Monday, April 7, 2014

MICKEY ROONEY (1920-2014) - A Tribute
What can you say about Mickey Rooney that hasn't been said already? The guy had a true one-of-a-kind life, in addition to a remarkably long life and lengthy career. He was well and truly woven into the historical fabric of 20th century America.

Mickey was one of the rare child stars who went on to become an adult star. And he didn't just become an adult star, for several years at his peak he was the star, ranked Number One at the American box office. His films as Andy Hardy and co-starring with Judy Garland are icons of the Golden Age of Hollywood.
He didn't just make a movie with Clark Gable - he played Gable's character as a child in 1934's Manhattan Melodrama. This was also the movie John Dillinger watched at the Biograph Theater just before he was shot down by the feds. Twenty-two years later, Mickey played real-life gangster Baby Face Nelson in the 1957 film of that name. Nelson and Dillinger had been cohorts, and Nelson was also shot dead by the feds in 1934. How's that for a weird full circle?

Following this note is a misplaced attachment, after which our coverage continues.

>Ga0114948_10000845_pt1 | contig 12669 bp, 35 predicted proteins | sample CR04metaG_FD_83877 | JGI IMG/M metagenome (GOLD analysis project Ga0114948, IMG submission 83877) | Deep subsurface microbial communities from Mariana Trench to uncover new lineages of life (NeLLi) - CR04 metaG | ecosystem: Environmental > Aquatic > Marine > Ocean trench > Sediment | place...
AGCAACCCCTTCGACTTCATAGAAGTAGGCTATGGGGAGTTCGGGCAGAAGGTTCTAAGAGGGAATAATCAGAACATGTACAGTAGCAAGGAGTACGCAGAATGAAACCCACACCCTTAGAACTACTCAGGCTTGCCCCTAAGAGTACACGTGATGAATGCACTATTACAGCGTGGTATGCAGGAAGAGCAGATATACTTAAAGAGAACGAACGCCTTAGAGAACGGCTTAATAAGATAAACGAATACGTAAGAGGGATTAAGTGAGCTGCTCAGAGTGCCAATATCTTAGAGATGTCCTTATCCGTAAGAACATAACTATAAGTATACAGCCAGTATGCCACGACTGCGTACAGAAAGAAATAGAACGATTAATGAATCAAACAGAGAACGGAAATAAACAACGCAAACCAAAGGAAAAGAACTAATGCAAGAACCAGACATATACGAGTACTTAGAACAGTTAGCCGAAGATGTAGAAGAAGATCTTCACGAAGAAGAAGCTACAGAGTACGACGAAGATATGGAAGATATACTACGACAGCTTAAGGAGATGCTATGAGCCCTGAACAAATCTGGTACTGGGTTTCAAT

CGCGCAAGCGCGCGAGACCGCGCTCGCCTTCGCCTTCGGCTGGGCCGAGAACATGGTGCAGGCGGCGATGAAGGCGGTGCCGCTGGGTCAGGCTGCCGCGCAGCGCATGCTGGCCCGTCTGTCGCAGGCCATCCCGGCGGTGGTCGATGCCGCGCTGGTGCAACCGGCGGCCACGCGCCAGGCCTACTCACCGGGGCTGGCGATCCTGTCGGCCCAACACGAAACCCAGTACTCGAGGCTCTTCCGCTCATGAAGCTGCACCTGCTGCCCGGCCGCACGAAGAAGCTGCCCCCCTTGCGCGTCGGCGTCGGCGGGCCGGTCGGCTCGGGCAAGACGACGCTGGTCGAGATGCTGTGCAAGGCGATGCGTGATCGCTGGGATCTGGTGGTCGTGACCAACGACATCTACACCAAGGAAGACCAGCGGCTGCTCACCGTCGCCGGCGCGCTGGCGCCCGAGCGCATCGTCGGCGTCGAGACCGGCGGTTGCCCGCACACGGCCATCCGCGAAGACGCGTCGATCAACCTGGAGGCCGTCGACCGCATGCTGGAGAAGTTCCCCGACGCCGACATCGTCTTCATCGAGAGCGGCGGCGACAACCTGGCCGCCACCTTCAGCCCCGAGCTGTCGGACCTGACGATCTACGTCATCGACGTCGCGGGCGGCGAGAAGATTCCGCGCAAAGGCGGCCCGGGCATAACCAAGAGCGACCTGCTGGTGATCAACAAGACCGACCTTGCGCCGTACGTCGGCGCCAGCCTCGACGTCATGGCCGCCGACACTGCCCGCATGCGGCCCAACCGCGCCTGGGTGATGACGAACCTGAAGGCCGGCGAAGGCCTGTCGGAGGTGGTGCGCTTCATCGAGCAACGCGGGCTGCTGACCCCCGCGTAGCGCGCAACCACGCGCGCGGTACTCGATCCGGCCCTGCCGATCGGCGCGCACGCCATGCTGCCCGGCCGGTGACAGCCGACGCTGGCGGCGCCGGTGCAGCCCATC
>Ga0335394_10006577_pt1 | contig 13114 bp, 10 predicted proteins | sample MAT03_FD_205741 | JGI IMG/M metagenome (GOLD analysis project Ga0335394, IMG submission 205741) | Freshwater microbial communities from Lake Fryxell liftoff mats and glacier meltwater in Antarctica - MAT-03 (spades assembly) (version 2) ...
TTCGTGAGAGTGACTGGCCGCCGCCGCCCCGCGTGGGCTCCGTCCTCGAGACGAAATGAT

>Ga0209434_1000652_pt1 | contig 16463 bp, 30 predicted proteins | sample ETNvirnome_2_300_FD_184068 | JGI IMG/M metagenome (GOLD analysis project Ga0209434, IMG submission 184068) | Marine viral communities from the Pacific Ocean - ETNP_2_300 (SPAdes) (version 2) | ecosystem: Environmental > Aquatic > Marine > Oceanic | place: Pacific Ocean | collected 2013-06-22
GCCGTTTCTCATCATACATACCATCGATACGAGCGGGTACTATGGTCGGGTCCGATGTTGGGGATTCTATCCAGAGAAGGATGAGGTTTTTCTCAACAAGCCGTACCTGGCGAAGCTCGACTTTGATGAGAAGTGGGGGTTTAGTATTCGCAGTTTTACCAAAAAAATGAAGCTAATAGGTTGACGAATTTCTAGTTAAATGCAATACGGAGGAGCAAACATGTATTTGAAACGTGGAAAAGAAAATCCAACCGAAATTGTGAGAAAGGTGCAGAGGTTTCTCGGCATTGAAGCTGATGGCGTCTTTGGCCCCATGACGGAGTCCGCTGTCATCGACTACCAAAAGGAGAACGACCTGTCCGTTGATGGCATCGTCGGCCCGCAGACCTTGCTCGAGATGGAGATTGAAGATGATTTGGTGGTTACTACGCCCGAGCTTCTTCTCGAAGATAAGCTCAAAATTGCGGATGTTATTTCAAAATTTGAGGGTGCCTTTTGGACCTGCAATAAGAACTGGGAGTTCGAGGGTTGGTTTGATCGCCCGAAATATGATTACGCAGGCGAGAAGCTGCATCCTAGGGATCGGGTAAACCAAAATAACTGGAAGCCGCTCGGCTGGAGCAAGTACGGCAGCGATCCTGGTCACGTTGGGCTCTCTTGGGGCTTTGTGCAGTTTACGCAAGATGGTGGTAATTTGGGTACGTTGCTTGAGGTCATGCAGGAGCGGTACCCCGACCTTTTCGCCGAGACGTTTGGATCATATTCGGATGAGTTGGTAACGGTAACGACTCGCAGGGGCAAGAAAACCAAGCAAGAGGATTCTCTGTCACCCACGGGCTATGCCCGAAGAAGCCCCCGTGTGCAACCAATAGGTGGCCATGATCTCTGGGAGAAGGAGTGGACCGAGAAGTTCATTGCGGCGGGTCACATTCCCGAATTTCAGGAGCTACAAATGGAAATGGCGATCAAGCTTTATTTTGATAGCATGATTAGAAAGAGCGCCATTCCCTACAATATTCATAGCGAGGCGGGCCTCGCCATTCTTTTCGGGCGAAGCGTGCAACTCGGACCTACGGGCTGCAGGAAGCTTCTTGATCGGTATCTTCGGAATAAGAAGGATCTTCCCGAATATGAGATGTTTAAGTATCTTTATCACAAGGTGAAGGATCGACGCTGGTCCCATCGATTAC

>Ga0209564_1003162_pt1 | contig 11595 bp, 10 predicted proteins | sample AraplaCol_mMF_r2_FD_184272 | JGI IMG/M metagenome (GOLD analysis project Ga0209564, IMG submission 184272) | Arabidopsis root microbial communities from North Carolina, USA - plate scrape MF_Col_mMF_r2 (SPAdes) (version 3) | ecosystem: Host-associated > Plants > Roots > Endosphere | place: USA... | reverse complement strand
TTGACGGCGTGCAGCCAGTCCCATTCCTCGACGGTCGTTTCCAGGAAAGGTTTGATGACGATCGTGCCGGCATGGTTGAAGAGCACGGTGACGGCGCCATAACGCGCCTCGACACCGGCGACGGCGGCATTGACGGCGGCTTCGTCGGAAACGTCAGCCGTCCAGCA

Mickey's first wife was Ava Gardner. Just that alone would be enough for a lifetime for most men.
But, in the end, Mickey had eight wives total. His fortunes went through numerous booms and busts.
Mickey was on the cover of Time magazine.

Mickey made great A pictures, and some memorable B pictures, and a few truly whacked out wonders like The Private Lives of Adam and Eve (1960 - he played the Devil and co-directed the picture) and the awful/wonderful Skidoo (1968).
Mickey was a hit in the movies, and on Broadway.
Mickey sang and danced and acted and wrote and directed.
Sir Laurence Olivier once referred to him as the greatest film actor America ever produced.
And on and on and on - and then on some more. Mickey Rooney in many ways embodied the expression too much is never enough.

Tonight, to mark his passing, we'll be watching him in my favorite of his films, the excellent domino noir, Quicksand (1950). I think it's one of his best dramatic roles, and it was made smack in the middle of the century he straddled like few others. (In Quicksand, Mickey has one scene with a young Jack Elam, whom I used to see almost every morning at a bakery I worked at. So for a time, I guess I was just a couple of degrees of separation from Mickey...)

I'm not going to lie and say the Mickey Rooney was ever one of my favorite performers, but I absolutely recognize and respect his place in American film history, and American history in general. He led a life in the movies, and a life that was like a movie.
Rest in peace, Mickey. I hope that Ava's there to give you a kiss.

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